Turkey may be a model for the rest of the Middle East, but the country faces deep problems. And religion is not at these problems' core.
The Friends of the Earth Middle East scored a victory this summer when some 9 million cubic meters of fresh water per year started flowing into the Jordan River.
Many Egyptian Christians see the military's intervention as salvation. Is this wise? Do they have a choice?
There's a broad consensus that peace between the Israelis and Palestinians depends on a two-state solution. So why doesn't it happen?
The Jordan River is too shallow for Michael to row across, and the shore is a stinking pile of sludge. But something redemptive is happening.
It is difficult to know what to say in response to Mona Eltahawy’s explosive article on the experience of women in Middle Eastern countries. She writes about a level of institutionalized brutality that demands that readers pay attention. At the same time, she doesn’t say anything new, nothing that wasn’t already made too vividly clear during the Arab Spring.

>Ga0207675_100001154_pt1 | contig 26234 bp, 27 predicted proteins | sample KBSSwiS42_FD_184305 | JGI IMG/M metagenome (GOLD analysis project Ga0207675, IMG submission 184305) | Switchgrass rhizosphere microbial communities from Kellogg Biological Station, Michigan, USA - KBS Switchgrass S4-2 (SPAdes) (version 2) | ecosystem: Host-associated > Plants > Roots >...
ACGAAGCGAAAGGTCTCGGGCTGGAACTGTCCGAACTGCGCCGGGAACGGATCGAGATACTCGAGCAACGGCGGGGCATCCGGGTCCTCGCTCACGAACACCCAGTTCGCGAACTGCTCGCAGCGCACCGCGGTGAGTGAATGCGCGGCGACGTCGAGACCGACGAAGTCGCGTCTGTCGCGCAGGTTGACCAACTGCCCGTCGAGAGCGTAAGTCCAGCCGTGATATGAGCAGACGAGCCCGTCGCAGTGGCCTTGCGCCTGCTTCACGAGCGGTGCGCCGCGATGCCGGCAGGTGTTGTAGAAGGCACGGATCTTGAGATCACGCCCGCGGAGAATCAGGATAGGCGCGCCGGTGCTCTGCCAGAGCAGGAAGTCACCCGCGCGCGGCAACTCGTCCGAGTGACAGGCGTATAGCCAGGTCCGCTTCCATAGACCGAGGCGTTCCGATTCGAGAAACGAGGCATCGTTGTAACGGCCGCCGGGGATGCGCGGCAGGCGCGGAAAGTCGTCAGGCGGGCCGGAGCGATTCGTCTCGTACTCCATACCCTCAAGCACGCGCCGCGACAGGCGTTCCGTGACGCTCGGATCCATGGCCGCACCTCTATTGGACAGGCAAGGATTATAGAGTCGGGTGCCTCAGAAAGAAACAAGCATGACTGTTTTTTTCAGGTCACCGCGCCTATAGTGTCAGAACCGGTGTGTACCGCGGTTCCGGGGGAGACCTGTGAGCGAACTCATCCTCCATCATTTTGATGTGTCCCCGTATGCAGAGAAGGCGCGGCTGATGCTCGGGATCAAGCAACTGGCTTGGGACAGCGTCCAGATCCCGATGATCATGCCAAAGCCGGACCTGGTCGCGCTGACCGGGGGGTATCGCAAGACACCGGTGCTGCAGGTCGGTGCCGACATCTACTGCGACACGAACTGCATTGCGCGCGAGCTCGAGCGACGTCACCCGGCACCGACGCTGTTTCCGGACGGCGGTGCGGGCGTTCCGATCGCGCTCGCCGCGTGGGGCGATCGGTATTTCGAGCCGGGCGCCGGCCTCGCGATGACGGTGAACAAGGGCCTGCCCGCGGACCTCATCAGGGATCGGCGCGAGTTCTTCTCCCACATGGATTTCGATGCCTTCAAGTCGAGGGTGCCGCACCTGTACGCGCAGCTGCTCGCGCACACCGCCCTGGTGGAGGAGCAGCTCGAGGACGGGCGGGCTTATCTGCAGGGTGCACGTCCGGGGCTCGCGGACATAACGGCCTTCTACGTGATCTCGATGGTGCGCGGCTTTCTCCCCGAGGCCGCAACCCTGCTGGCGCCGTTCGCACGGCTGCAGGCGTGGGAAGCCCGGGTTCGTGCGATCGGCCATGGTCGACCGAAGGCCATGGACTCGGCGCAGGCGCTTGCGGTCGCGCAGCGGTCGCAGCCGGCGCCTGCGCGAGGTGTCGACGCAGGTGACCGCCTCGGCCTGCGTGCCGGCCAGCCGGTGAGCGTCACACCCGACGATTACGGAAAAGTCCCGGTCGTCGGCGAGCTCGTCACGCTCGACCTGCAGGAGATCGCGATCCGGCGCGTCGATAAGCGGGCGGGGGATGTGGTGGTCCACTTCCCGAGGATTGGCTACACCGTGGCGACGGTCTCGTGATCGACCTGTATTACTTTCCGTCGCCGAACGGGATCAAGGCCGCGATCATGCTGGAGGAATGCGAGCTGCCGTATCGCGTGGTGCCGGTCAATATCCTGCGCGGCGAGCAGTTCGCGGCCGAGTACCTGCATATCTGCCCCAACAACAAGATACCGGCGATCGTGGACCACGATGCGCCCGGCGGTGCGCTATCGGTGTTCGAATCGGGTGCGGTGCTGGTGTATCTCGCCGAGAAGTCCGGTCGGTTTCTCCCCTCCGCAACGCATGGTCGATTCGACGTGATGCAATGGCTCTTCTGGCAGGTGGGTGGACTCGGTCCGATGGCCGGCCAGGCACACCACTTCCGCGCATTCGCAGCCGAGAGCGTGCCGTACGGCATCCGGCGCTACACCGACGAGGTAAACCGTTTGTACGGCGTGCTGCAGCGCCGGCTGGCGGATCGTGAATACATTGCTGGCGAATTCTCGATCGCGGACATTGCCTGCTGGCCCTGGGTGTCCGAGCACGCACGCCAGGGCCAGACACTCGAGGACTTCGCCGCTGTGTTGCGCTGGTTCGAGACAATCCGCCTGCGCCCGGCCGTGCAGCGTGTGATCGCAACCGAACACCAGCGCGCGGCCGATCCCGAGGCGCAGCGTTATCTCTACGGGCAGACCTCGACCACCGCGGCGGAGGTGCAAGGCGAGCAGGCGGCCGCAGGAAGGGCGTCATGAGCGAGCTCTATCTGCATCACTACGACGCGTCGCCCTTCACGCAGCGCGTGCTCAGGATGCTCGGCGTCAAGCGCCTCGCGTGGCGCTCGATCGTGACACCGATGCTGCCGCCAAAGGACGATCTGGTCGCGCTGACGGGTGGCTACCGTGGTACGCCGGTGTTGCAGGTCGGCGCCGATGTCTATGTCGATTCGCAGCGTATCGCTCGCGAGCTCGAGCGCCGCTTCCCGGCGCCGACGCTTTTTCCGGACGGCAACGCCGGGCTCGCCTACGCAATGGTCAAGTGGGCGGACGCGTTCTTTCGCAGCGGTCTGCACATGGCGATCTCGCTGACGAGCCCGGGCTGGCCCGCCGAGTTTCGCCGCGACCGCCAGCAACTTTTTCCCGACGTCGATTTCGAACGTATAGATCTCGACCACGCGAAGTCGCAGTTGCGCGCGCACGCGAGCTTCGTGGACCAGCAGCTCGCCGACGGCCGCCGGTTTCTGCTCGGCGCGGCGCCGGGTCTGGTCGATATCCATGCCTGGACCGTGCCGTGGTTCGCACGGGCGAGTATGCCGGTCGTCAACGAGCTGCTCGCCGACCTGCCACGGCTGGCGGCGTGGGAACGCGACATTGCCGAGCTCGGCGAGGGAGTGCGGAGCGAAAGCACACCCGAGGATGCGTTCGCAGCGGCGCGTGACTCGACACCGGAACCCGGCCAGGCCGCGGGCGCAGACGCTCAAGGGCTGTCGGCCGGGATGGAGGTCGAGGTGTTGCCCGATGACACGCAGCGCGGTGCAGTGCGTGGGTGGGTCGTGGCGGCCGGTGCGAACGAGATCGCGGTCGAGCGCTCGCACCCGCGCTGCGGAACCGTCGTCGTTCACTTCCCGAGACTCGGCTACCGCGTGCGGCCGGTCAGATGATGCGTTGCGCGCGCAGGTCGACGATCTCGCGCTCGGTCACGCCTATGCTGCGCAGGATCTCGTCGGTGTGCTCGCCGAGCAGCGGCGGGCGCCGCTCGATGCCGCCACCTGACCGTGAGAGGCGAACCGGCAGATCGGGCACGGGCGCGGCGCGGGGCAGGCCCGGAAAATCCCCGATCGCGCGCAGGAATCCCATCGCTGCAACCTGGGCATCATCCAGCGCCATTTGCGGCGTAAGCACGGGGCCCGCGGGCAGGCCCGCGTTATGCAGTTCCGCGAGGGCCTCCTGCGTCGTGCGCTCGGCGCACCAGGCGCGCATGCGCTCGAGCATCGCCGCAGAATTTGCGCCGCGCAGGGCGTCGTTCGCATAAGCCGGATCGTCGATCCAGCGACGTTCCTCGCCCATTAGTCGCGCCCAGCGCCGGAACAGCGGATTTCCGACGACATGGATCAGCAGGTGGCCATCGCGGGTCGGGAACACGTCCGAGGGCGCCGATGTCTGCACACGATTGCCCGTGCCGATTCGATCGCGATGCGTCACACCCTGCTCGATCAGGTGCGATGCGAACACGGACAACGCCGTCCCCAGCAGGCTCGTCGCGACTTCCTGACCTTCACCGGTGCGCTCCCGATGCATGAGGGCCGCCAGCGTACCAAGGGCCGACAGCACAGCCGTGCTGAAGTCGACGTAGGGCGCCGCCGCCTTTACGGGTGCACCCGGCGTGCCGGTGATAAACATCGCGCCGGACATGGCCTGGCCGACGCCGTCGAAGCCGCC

A rabbi and strong advocate for Palestinians’ rights told me this: "When you Christians start talking about divesting from Israel, it sounds to us as if you are undermining Israel’s economy and thus Israel’s existence. We close ranks."